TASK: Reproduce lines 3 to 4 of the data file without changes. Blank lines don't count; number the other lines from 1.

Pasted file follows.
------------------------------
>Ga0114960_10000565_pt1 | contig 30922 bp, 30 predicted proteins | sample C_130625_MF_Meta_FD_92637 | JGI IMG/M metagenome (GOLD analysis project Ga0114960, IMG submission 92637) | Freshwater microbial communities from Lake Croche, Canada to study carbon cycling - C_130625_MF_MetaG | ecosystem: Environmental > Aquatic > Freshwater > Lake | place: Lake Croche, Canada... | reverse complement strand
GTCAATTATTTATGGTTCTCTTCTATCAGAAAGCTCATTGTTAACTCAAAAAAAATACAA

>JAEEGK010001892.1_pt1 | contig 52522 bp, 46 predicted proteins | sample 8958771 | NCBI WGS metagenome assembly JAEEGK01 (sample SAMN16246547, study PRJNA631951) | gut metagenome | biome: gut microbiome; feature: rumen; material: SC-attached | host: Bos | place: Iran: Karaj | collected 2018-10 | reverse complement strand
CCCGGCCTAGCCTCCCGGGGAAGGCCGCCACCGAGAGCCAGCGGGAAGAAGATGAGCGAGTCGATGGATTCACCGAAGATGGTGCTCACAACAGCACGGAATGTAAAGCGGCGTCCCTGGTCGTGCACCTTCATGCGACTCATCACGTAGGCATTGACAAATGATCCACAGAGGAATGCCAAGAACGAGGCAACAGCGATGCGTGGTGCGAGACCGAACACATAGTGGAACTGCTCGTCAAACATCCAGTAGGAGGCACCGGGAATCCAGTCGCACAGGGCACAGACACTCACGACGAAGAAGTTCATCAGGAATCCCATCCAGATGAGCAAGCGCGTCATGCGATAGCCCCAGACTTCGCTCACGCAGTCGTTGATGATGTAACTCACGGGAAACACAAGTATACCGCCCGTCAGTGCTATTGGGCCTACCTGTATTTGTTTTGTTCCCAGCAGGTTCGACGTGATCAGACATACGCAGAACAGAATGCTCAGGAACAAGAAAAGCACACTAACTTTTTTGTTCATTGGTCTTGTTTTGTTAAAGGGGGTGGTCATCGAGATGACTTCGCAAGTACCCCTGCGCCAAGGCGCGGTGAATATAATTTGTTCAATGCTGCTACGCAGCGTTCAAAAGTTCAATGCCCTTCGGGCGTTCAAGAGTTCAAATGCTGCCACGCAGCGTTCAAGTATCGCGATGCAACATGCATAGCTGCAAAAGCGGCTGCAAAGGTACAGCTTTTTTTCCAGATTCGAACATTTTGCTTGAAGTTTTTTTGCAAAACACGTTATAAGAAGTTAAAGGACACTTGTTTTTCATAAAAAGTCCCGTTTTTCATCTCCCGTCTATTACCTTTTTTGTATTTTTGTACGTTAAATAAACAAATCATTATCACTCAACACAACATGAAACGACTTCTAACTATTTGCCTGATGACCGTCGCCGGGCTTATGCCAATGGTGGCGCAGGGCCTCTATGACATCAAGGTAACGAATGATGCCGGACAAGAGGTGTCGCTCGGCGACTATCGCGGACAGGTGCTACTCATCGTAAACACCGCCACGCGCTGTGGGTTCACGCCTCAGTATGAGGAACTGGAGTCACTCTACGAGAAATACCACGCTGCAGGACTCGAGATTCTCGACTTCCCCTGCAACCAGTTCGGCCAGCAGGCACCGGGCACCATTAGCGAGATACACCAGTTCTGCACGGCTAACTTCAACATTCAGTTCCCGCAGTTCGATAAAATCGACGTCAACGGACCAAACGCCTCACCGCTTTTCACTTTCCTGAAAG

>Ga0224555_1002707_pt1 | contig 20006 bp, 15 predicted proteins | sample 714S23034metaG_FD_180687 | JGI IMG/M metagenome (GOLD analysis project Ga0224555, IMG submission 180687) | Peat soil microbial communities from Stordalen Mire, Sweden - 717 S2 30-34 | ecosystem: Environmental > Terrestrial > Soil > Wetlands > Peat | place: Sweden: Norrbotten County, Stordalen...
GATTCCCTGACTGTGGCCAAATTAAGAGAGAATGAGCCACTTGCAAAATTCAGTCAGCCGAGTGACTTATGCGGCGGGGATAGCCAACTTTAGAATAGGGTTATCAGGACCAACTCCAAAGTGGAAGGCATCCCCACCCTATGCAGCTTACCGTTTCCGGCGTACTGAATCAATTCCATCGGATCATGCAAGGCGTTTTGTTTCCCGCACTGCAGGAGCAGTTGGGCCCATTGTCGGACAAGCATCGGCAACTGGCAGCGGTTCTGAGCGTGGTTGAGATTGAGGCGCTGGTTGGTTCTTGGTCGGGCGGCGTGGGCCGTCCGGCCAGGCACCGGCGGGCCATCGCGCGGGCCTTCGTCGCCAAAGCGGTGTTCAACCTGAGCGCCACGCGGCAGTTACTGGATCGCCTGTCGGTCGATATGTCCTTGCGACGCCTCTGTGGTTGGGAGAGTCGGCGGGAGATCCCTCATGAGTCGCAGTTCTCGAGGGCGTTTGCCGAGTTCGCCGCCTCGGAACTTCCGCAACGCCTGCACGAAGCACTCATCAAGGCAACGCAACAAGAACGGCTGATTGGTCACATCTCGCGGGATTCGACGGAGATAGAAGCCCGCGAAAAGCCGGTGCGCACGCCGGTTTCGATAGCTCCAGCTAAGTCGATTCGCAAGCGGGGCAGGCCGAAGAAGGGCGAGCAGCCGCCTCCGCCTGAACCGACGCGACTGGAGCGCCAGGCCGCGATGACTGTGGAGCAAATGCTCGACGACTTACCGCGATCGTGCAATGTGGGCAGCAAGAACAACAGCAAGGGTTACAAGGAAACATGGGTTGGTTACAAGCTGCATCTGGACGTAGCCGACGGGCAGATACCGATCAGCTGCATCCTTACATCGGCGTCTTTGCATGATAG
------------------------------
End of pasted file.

>JAEEGK010001892.1_pt1 | contig 52522 bp, 46 predicted proteins | sample 8958771 | NCBI WGS metagenome assembly JAEEGK01 (sample SAMN16246547, study PRJNA631951) | gut metagenome | biome: gut microbiome; feature: rumen; material: SC-attached | host: Bos | place: Iran: Karaj | collected 2018-10 | reverse complement strand
CCCGGCCTAGCCTCCCGGGGAAGGCCGCCACCGAGAGCCAGCGGGAAGAAGATGAGCGAGTCGATGGATTCACCGAAGATGGTGCTCACAACAGCACGGAATGTAAAGCGGCGTCCCTGGTCGTGCACCTTCATGCGACTCATCACGTAGGCATTGACAAATGATCCACAGAGGAATGCCAAGAACGAGGCAACAGCGATGCGTGGTGCGAGACCGAACACATAGTGGAACTGCTCGTCAAACATCCAGTAGGAGGCACCGGGAATCCAGTCGCACAGGGCACAGACACTCACGACGAAGAAGTTCATCAGGAATCCCATCCAGATGAGCAAGCGCGTCATGCGATAGCCCCAGACTTCGCTCACGCAGTCGTTGATGATGTAACTCACGGGAAACACAAGTATACCGCCCGTCAGTGCTATTGGGCCTACCTGTATTTGTTTTGTTCCCAGCAGGTTCGACGTGATCAGACATACGCAGAACAGAATGCTCAGGAACAAGAAAAGCACACTAACTTTTTTGTTCATTGGTCTTGTTTTGTTAAAGGGGGTGGTCATCGAGATGACTTCGCAAGTACCCCTGCGCCAAGGCGCGGTGAATATAATTTGTTCAATGCTGCTACGCAGCGTTCAAAAGTTCAATGCCCTTCGGGCGTTCAAGAGTTCAAATGCTGCCACGCAGCGTTCAAGTATCGCGATGCAACATGCATAGCTGCAAAAGCGGCTGCAAAGGTACAGCTTTTTTTCCAGATTCGAACATTTTGCTTGAAGTTTTTTTGCAAAACACGTTATAAGAAGTTAAAGGACACTTGTTTTTCATAAAAAGTCCCGTTTTTCATCTCCCGTCTATTACCTTTTTTGTATTTTTGTACGTTAAATAAACAAATCATTATCACTCAACACAACATGAAACGACTTCTAACTATTTGCCTGATGACCGTCGCCGGGCTTATGCCAATGGTGGCGCAGGGCCTCTATGACATCAAGGTAACGAATGATGCCGGACAAGAGGTGTCGCTCGGCGACTATCGCGGACAGGTGCTACTCATCGTAAACACCGCCACGCGCTGTGGGTTCACGCCTCAGTATGAGGAACTGGAGTCACTCTACGAGAAATACCACGCTGCAGGACTCGAGATTCTCGACTTCCCCTGCAACCAGTTCGGCCAGCAGGCACCGGGCACCATTAGCGAGATACACCAGTTCTGCACGGCTAACTTCAACATTCAGTTCCCGCAGTTCGATAAAATCGACGTCAACGGACCAAACGCCTCACCGCTTTTCACTTTCCTGAAAG